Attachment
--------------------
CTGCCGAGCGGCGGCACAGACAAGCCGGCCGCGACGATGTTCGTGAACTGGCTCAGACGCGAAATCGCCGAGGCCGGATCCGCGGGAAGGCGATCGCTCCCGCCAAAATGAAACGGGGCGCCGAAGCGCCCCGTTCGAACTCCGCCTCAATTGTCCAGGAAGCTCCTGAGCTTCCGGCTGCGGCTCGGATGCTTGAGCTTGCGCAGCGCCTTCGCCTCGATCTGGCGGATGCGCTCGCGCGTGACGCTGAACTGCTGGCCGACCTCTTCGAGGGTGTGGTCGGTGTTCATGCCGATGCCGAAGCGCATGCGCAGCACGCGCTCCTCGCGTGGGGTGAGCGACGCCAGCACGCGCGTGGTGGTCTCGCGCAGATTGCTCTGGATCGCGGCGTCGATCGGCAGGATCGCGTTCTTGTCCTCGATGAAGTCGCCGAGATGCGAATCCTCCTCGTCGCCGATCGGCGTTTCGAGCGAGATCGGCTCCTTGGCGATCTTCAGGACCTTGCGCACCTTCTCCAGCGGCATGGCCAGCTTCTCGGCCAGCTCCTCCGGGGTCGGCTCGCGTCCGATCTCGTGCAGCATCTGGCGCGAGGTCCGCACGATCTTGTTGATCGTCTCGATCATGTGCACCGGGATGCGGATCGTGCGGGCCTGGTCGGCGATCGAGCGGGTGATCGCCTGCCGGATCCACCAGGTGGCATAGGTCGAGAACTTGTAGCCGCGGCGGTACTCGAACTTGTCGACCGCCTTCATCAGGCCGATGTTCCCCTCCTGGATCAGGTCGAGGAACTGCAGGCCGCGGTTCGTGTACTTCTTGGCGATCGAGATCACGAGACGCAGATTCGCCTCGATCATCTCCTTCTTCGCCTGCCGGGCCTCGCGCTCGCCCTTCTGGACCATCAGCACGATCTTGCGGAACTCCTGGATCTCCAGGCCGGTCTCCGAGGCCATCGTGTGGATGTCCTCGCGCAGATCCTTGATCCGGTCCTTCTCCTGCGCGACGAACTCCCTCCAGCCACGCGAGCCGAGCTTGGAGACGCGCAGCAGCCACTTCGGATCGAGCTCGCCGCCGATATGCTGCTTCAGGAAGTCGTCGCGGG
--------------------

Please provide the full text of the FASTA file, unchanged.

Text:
CTGCCGAGCGGCGGCACAGACAAGCCGGCCGCGACGATGTTCGTGAACTGGCTCAGACGCGAAATCGCCGAGGCCGGATCCGCGGGAAGGCGATCGCTCCCGCCAAAATGAAACGGGGCGCCGAAGCGCCCCGTTCGAACTCCGCCTCAATTGTCCAGGAAGCTCCTGAGCTTCCGGCTGCGGCTCGGATGCTTGAGCTTGCGCAGCGCCTTCGCCTCGATCTGGCGGATGCGCTCGCGCGTGACGCTGAACTGCTGGCCGACCTCTTCGAGGGTGTGGTCGGTGTTCATGCCGATGCCGAAGCGCATGCGCAGCACGCGCTCCTCGCGTGGGGTGAGCGACGCCAGCACGCGCGTGGTGGTCTCGCGCAGATTGCTCTGGATCGCGGCGTCGATCGGCAGGATCGCGTTCTTGTCCTCGATGAAGTCGCCGAGATGCGAATCCTCCTCGTCGCCGATCGGCGTTTCGAGCGAGATCGGCTCCTTGGCGATCTTCAGGACCTTGCGCACCTTCTCCAGCGGCATGGCCAGCTTCTCGGCCAGCTCCTCCGGGGTCGGCTCGCGTCCGATCTCGTGCAGCATCTGGCGCGAGGTCCGCACGATCTTGTTGATCGTCTCGATCATGTGCACCGGGATGCGGATCGTGCGGGCCTGGTCGGCGATCGAGCGGGTGATCGCCTGCCGGATCCACCAGGTGGCATAGGTCGAGAACTTGTAGCCGCGGCGGTACTCGAACTTGTCGACCGCCTTCATCAGGCCGATGTTCCCCTCCTGGATCAGGTCGAGGAACTGCAGGCCGCGGTTCGTGTACTTCTTGGCGATCGAGATCACGAGACGCAGATTCGCCTCGATCATCTCCTTCTTCGCCTGCCGGGCCTCGCGCTCGCCCTTCTGGACCATCAGCACGATCTTGCGGAACTCCTGGATCTCCAGGCCGGTCTCCGAGGCCATCGTGTGGATGTCCTCGCGCAGATCCTTGATCCGGTCCTTCTCCTGCGCGACGAACTCCCTCCAGCCACGCGAGCCGAGCTTGGAGACGCGCAGCAGCCACTTCGGATCGAGCTCGCCGCCGATATGCTGCTTCAGGAAGTCGTCGCGGG